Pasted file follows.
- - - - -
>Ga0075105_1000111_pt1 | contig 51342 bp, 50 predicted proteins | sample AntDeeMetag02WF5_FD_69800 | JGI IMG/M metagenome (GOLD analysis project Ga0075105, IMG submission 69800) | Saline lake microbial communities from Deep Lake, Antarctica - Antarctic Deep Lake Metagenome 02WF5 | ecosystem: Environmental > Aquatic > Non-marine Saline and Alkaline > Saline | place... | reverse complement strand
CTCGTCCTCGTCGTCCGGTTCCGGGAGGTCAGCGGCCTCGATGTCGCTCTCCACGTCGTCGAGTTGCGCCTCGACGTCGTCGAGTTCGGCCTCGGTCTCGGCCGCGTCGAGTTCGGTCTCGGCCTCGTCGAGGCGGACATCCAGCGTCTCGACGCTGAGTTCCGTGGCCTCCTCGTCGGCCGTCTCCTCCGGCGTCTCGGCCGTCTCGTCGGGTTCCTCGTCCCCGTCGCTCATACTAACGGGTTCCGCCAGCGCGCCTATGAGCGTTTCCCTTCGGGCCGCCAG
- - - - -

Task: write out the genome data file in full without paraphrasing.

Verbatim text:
>Ga0075105_1000111_pt1 | contig 51342 bp, 50 predicted proteins | sample AntDeeMetag02WF5_FD_69800 | JGI IMG/M metagenome (GOLD analysis project Ga0075105, IMG submission 69800) | Saline lake microbial communities from Deep Lake, Antarctica - Antarctic Deep Lake Metagenome 02WF5 | ecosystem: Environmental > Aquatic > Non-marine Saline and Alkaline > Saline | place... | reverse complement strand
CTCGTCCTCGTCGTCCGGTTCCGGGAGGTCAGCGGCCTCGATGTCGCTCTCCACGTCGTCGAGTTGCGCCTCGACGTCGTCGAGTTCGGCCTCGGTCTCGGCCGCGTCGAGTTCGGTCTCGGCCTCGTCGAGGCGGACATCCAGCGTCTCGACGCTGAGTTCCGTGGCCTCCTCGTCGGCCGTCTCCTCCGGCGTCTCGGCCGTCTCGTCGGGTTCCTCGTCCCCGTCGCTCATACTAACGGGTTCCGCCAGCGCGCCTATGAGCGTTTCCCTTCGGGCCGCCAG